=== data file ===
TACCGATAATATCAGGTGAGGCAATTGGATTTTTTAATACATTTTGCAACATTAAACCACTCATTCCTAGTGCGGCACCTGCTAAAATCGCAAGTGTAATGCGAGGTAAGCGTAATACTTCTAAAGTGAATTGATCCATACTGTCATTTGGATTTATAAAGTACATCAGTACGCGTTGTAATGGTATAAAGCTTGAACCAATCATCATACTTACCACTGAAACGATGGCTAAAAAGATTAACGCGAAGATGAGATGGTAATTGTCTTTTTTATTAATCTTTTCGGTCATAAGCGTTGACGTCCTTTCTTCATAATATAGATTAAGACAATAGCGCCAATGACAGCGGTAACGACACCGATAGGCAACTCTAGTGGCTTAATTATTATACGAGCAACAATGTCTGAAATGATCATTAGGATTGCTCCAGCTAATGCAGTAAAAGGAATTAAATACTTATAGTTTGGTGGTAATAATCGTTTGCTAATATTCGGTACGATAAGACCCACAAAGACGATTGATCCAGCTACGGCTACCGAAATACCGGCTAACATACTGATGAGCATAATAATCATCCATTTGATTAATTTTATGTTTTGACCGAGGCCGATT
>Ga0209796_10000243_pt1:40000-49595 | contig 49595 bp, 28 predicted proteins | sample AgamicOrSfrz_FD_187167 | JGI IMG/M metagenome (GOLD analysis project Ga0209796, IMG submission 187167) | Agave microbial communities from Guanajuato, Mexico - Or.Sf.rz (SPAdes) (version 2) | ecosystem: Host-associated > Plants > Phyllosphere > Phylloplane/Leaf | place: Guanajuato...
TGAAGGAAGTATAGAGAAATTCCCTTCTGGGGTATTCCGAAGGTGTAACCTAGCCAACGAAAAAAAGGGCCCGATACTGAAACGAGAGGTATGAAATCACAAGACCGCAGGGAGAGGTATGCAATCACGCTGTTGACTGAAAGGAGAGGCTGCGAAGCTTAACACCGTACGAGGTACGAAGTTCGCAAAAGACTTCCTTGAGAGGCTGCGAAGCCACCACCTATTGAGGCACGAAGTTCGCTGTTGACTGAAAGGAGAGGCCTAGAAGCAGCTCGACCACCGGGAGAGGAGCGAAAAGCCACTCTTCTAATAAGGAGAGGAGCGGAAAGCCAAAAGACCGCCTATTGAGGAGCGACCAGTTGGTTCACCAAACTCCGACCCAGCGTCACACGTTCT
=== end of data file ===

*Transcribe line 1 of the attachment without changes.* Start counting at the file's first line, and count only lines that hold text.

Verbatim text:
TACCGATAATATCAGGTGAGGCAATTGGATTTTTTAATACATTTTGCAACATTAAACCACTCATTCCTAGTGCGGCACCTGCTAAAATCGCAAGTGTAATGCGAGGTAAGCGTAATACTTCTAAAGTGAATTGATCCATACTGTCATTTGGATTTATAAAGTACATCAGTACGCGTTGTAATGGTATAAAGCTTGAACCAATCATCATACTTACCACTGAAACGATGGCTAAAAAGATTAACGCGAAGATGAGATGGTAATTGTCTTTTTTATTAATCTTTTCGGTCATAAGCGTTGACGTCCTTTCTTCATAATATAGATTAAGACAATAGCGCCAATGACAGCGGTAACGACACCGATAGGCAACTCTAGTGGCTTAATTATTATACGAGCAACAATGTCTGAAATGATCATTAGGATTGCTCCAGCTAATGCAGTAAAAGGAATTAAATACTTATAGTTTGGTGGTAATAATCGTTTGCTAATATTCGGTACGATAAGACCCACAAAGACGATTGATCCAGCTACGGCTACCGAAATACCGGCTAACATACTGATGAGCATAATAATCATCCATTTGATTAATTTTATGTTTTGACCGAGGCCGATT